WE need to do more than request an isolation day. The time is now to heavily stress the importance of adults to bear personal responsibility for their actions as it relates to the management of the COVID pandemic. When schools were closed, a considerable number of adults, many of whom are parents, failed to realise that attending parties would endanger their children and other relatives. They failed to realise that sending their children to birthday parties can endanger them and even lead to the virus being brought home. They failed to realise that flooding the shopping malls with their children can lead to the spread of the virus. But now, that schools are open, there is a sudden hue and a cry about their children’s safety when many of them have been exposing their children carelessly through the pandemic.
This is a tough conversation to have but a very necessary one. We need to be adults about the issues that affect us Mr Editor and call a spade a spade. If we as a nation can put our children first, curtail our attendance at unnecessary activities such as brunches and bar openings, the spread of this virus would be considerably decreased.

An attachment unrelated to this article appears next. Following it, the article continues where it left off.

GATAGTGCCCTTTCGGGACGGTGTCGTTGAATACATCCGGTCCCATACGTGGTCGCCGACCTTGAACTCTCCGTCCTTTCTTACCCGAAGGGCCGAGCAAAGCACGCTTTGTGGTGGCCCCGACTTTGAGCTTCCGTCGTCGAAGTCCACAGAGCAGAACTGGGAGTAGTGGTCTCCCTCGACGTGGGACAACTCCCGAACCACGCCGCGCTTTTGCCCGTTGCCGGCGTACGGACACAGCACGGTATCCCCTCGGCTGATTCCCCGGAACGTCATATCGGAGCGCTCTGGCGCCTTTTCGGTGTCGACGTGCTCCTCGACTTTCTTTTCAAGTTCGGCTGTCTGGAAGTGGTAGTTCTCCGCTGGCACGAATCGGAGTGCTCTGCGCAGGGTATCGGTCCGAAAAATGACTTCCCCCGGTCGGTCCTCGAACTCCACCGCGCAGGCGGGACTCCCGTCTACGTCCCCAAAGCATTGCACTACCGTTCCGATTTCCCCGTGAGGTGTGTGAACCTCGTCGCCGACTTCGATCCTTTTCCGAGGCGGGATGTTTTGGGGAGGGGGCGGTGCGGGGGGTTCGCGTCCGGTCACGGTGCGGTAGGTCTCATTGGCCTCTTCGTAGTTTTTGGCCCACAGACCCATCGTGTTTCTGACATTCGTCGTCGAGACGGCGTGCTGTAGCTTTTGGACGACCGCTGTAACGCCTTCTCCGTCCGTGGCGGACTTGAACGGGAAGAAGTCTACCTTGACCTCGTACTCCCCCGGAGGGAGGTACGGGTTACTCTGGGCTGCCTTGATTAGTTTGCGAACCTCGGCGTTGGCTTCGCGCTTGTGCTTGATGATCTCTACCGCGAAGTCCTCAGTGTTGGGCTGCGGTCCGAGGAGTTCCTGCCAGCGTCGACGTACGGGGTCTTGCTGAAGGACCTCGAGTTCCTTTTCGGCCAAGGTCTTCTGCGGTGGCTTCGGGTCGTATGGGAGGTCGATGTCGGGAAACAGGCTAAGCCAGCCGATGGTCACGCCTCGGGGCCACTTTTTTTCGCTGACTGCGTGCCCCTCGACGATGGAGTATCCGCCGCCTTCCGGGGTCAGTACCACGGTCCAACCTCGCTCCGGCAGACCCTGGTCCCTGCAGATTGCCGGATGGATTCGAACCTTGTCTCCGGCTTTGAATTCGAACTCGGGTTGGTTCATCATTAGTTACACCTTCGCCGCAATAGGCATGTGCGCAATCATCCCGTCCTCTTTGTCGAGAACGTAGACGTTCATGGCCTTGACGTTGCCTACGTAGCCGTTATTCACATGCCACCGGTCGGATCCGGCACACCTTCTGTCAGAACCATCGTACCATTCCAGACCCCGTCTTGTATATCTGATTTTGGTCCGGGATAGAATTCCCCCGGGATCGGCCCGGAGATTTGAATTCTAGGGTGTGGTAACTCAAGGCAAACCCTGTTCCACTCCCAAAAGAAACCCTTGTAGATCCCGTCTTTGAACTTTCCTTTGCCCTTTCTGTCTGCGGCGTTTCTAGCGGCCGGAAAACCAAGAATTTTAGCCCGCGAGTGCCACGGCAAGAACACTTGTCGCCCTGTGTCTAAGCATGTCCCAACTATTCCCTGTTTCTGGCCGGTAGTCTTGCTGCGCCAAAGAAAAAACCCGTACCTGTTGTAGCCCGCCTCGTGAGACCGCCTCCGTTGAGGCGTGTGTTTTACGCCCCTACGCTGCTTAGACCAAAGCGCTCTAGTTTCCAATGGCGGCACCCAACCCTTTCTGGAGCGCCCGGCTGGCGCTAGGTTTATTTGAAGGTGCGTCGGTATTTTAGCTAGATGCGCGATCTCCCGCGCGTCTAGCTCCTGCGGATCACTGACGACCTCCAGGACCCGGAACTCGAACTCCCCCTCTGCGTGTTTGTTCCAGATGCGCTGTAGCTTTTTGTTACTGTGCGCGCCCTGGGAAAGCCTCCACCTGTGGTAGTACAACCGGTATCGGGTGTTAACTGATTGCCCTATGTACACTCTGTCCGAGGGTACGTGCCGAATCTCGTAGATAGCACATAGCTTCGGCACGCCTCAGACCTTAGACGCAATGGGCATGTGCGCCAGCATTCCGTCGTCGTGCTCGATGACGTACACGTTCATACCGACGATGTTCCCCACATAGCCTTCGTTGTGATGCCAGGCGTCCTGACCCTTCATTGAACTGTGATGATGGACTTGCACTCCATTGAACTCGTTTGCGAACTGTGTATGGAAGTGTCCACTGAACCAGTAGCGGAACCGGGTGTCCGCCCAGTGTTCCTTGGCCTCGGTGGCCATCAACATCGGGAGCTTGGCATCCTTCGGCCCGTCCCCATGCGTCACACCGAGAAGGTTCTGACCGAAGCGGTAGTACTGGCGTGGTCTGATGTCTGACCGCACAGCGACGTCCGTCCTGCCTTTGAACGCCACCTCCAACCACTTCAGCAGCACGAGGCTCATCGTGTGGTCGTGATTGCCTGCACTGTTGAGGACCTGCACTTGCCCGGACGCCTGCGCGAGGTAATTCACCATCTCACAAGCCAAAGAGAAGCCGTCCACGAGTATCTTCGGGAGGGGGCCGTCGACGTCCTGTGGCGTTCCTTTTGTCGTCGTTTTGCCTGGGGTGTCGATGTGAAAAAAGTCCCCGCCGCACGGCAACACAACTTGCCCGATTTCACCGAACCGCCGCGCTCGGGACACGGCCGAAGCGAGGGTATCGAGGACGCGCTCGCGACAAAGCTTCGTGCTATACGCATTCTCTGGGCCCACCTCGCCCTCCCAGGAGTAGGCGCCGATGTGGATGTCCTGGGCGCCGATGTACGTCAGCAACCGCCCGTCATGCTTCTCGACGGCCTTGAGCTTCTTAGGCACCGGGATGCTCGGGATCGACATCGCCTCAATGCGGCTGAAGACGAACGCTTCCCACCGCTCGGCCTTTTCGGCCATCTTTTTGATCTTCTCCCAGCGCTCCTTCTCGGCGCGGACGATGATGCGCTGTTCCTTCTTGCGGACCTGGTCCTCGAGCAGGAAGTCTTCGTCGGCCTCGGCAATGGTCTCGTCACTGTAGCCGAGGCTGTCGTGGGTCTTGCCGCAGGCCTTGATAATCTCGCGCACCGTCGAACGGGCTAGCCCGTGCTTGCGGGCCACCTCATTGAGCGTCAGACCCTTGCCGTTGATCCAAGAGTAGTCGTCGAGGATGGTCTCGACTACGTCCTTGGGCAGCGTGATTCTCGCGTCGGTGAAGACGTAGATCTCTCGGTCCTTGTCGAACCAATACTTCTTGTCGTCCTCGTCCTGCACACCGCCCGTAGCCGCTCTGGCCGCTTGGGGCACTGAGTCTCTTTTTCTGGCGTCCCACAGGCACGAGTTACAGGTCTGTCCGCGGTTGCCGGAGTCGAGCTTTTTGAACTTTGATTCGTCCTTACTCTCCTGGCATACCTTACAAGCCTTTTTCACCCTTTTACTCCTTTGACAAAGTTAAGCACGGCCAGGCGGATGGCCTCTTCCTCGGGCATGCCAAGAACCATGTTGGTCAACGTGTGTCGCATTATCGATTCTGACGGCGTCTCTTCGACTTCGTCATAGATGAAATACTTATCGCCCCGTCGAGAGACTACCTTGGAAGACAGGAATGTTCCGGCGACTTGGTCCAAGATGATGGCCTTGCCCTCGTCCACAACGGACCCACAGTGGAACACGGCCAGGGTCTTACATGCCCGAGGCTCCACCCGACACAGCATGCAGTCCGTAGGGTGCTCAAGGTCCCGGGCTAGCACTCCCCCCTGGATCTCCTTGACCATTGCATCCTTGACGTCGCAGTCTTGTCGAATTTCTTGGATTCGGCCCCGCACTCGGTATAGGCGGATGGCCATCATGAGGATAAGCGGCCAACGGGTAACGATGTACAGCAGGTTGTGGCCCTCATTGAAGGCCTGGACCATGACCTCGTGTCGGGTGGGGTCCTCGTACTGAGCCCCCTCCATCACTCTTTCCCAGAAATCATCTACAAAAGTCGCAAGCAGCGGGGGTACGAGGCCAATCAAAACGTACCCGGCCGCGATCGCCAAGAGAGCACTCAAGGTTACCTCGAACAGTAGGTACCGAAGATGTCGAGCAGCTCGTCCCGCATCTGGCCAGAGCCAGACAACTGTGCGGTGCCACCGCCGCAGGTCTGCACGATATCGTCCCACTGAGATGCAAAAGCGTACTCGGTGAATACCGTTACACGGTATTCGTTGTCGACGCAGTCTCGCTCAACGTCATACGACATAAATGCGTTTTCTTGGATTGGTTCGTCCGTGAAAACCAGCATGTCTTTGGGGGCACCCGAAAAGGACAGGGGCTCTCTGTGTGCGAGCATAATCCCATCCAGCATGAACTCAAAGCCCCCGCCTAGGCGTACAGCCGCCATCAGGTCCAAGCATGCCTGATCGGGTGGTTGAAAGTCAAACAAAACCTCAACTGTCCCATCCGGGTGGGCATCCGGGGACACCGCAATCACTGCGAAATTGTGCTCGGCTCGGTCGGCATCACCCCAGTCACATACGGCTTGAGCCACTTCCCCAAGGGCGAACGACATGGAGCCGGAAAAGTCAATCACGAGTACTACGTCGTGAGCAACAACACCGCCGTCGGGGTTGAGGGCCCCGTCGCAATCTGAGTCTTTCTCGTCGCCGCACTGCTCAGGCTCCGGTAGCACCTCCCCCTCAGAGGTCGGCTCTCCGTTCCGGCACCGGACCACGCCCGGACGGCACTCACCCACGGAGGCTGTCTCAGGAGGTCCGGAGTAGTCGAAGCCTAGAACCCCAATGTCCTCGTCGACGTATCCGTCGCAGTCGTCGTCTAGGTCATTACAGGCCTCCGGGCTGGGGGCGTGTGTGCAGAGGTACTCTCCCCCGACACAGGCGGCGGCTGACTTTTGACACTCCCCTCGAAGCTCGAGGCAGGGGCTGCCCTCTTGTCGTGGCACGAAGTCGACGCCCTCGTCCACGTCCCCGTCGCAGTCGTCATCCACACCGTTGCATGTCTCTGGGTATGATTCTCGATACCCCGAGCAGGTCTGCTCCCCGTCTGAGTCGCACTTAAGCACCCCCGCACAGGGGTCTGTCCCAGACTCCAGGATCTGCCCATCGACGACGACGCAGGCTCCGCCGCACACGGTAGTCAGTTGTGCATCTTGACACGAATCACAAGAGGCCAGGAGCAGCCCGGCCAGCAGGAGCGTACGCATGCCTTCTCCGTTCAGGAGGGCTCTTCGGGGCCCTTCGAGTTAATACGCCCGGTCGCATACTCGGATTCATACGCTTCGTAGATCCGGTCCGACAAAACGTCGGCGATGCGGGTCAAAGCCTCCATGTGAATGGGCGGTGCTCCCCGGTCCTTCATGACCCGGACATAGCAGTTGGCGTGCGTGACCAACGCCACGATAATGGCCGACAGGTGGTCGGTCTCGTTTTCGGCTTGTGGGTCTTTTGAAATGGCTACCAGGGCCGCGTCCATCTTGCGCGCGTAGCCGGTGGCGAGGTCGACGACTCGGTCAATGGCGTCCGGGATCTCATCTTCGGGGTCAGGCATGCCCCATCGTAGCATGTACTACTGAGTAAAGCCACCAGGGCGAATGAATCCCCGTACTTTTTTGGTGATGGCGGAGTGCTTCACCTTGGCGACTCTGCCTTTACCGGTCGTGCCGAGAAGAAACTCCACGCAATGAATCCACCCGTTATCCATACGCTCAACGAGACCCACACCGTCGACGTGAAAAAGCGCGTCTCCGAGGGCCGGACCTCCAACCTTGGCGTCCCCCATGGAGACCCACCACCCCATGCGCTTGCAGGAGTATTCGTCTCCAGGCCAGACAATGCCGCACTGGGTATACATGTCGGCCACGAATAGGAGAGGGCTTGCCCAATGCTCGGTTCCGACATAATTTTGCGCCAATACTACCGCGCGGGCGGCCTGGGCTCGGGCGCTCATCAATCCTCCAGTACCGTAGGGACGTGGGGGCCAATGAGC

Another point to consider is the continued reluctance by almost half of the adult population to be at least fully vaccinated. The latest figure coming out of the Ministry of Health is that 58 per cent of Guyana’s adult population is fully inoculated. To achieve herd immunity at least 80 per cent of the adult population must be fully vaccinated.
Mr. Editor, vaccines are available in this country for each adult Guyanese and adolescent child. Since the arrival of vaccines, there has been no complaint about the shortage of vaccines except for the hiccup regarding the delayed arrival of the Sputnik V second dose in 2021. But even during that shortage, other vaccines were available for persons who had not received any dose.
The science shows that taking any of the available vaccines is the best way we can offer ourselves some type of protection against the serious effects of the virus if we were to be infected. Guyanese must understand that the reluctance to be vaccinated coupled with the willingness to expose ourselves does not augur well for our children. Our recklessness towards this virus will lead to increased spread and will cause the disruption of education delivery; something we cannot afford, at this point, to encourage.
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